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beekeeping forum
Author Message
  Topic: Who on biobees is treatment-free?
NewForester

Replies: 134
Views: 267400

PostForum: Bee health: the treatment (or not) of bee pests and diseases   Posted: Thu Apr 14, 2016 9:54 am   Subject: Re: Who on biobees is treatment-free?
Yes, I am treatment free and have been for about 5 years.

I too have been influenced by Michael Bush and by the fact that my first hive seemed to do very poorly after I gave it Apiguard, and then ...
  Topic: Natural Beekeeping groups in Poole?
NewForester

Replies: 1
Views: 5699

PostForum: URGENT Help needed now!   Posted: Mon Mar 14, 2016 10:01 pm   Subject: Re: Natural Beekeeping groups in Poole?
I'd love to join a natural group in Poole. Had my first colony in a TBH last May, but they have sadly not survived the winter season. Think they ran out of food, and I dithered and fed them too late ...
  Topic: Condensation and varroa! Missing link to survivalists
NewForester

Replies: 228
Views: 585721

PostForum: Bee health: the treatment (or not) of bee pests and diseases   Posted: Mon Nov 10, 2014 5:16 pm   Subject: Condensation and varroa! Missing link to survivalists
I've spent two days reading this very informative thread. Now, an embarrassing question or two: I am a newbeek---lost my first cutout this past fall. Am spending the winter reading and studying as I p ...
  Topic: No Varroa in the Apiary?
NewForester

Replies: 3
Views: 7549

PostForum: Bee health: the treatment (or not) of bee pests and diseases   Posted: Sat Nov 08, 2014 11:02 am   Subject: No Varroa in the Apiary?
Hello

May I ask if there are many natural apiaries out there with no Varroa at all?

I expect the incidence to be less than in apiaries using traditional beekeeping method, but would be intereste ...
  Topic: Screen Floors in Winter
NewForester

Replies: 10
Views: 14326

PostForum: Beginners start here   Posted: Wed Nov 05, 2014 1:24 pm   Subject: Screen Floors in Winter
I have to say that I am of the same opinion as Barbara. I don't think the bees like open mesh floors and I have stopped using them in summer as well.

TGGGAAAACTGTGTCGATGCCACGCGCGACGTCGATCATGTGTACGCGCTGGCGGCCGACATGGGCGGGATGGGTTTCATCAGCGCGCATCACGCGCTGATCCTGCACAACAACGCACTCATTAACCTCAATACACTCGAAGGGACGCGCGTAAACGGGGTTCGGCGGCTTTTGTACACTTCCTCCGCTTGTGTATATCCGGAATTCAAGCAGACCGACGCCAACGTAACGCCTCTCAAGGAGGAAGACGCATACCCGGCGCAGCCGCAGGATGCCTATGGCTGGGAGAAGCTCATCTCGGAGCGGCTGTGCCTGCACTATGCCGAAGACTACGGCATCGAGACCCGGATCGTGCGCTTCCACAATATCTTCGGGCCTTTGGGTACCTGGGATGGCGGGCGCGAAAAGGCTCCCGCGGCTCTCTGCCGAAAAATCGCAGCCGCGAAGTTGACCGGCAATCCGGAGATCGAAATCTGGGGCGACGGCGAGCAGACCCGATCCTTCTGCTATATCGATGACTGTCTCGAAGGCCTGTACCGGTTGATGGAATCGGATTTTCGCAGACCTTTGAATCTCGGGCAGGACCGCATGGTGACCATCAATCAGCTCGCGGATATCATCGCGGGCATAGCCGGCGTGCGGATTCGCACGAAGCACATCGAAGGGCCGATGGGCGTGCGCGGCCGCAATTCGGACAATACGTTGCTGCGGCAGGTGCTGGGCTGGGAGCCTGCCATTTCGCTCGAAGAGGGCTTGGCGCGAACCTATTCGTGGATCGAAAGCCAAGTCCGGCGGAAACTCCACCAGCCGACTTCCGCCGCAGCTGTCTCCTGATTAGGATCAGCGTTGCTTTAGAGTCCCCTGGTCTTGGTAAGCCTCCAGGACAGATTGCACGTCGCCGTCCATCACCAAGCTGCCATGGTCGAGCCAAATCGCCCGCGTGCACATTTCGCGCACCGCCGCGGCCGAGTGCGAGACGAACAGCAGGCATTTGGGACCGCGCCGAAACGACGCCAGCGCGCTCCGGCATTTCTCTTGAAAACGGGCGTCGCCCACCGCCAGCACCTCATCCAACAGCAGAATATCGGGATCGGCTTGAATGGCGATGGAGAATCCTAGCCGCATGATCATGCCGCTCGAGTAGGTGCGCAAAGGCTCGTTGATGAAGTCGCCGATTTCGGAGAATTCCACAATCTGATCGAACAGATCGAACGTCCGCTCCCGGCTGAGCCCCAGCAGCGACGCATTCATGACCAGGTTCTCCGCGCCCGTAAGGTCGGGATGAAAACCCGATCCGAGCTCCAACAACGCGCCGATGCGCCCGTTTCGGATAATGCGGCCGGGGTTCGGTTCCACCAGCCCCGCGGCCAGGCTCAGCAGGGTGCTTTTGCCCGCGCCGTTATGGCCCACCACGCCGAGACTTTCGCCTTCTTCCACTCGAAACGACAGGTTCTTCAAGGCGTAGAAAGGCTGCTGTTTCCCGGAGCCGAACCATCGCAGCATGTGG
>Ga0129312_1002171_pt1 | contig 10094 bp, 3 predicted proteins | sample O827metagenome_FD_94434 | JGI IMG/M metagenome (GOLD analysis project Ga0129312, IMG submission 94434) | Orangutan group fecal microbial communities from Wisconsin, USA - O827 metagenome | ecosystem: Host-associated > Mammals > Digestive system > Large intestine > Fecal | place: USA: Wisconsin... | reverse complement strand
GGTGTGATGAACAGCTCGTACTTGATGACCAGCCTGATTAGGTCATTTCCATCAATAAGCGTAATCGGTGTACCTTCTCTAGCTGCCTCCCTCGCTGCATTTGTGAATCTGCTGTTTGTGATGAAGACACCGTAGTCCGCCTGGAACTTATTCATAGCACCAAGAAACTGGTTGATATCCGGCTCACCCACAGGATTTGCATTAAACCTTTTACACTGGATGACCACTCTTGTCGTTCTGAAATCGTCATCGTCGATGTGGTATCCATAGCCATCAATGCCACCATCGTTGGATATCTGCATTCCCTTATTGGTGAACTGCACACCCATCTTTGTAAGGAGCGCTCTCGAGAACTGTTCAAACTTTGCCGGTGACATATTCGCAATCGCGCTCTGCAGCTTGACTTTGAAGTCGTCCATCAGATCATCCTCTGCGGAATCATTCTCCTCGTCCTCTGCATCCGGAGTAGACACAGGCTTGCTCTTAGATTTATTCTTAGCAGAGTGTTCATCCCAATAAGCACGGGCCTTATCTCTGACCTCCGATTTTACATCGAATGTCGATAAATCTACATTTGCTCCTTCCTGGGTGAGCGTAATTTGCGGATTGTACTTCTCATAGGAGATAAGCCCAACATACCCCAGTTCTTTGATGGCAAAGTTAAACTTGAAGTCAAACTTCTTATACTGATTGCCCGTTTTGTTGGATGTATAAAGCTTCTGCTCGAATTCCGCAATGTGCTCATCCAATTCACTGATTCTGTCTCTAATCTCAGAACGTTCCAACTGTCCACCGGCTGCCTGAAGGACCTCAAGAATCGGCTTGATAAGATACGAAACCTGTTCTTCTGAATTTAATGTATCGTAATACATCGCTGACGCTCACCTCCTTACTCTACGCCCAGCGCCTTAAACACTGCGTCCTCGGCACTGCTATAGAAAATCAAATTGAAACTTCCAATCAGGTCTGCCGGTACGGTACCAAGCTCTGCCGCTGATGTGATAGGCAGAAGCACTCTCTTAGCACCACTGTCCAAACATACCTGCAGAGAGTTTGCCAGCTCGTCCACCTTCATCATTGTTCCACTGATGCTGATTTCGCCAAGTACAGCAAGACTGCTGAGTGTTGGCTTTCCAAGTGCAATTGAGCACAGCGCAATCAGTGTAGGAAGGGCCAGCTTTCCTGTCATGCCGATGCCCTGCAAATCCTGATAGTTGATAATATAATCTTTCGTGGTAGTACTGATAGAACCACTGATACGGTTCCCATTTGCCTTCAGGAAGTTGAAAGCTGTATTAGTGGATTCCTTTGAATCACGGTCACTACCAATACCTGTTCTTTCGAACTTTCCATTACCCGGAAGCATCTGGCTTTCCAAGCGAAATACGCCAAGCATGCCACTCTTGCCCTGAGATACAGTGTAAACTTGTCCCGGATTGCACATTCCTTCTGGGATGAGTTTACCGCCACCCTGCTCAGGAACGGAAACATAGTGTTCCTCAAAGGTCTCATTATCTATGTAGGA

Topic: Odd Bee Behaviour
NewForester

Replies: 6
Views: 10178

PostForum: Environmental issues, GM, pesticides and campaigning   Posted: Tue Nov 04, 2014 9:57 pm   Subject: Odd Bee Behaviour
No, I am afraid that I didn't know the Bible story or the background to the Tate and Lyle image. Thank you.
  Topic: Bees and horses
NewForester

Replies: 19
Views: 27191

PostForum: Beginners start here   Posted: Tue Nov 04, 2014 9:29 pm   Subject: Re: Bees and horses
I also had horses in the neighbouring field and never a problem with the horses.

BUT, hives can be a red rag to the horses's owners!! About 3 years ago there was an article in Horse and Hound wh ...
  Topic: Odd Bee Behaviour
NewForester

Replies: 6
Views: 10178

PostForum: Environmental issues, GM, pesticides and campaigning   Posted: Mon Nov 03, 2014 3:02 pm   Subject: Re: Odd Bee Behaviour
I am sure that I read somewhere that in times gone by, it was thought that bees were born out of dead cows. Perhaps that thinking was related to this kind of behavior.
  Topic: thermal research - need advice on VERY tall warre
NewForester

Replies: 24
Views: 35080

PostForum: Bright ideas, experiments and projects   Posted: Mon Nov 03, 2014 2:57 pm   Subject: Re: thermal research - need advice on VERY tall warre
In my experience, a new swarm in a Warre starts at the top and works down, no matter how tall Warre is. And in fact will do so in any hive, not just a Warre.
  Topic: Bad experience at Thornes at Rand
NewForester

Replies: 12
Views: 29427

PostForum: Beekeeping Book and Product Reviews   Posted: Sat Nov 01, 2014 11:52 pm   Subject: Re: Bad experience at Thornes at Rand
I think this is worth mentioning.
Took the opportunity to buy some syrup from Thornes at Rand Lincolnshire while in the area. I asked for 30 kg to be put into 3 plastic cans and I worked out the cos ...
 
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Quality Top Bar Hives by Andrew Vidler

Conserving wild bees

Research suggests that bumble bee boxes have a very low success rate in actually attracting bees into them. We find that if you create an environment where first of all you can attract mice inside, such as a pile of stones, a drystone wall, paving slabs with intentionally made cavities underneath, this will increase the success rate.

Most bumble bee species need a dry space about the size a football, with a narrow entrance tunnel approximately 2cm in diameter and 20 cm long. Most species nest underground along the base of a linear feature such as a hedge or wall. Sites need to be sheltered and out of direct sunlight.

There is a spectacular display of wild bee hotels here

More about bumblebees and solitary bees here

Information about the Tree Bumblebee (Bombus hypnorum)

Barefoot Beekeeper Podcast



Now available from Lulu.com


Now available from Lulu.com


Now available from Lulu.com


4th Edition paperback now available from Lulu.com

See beekeeping books for details and links to ebook versions.
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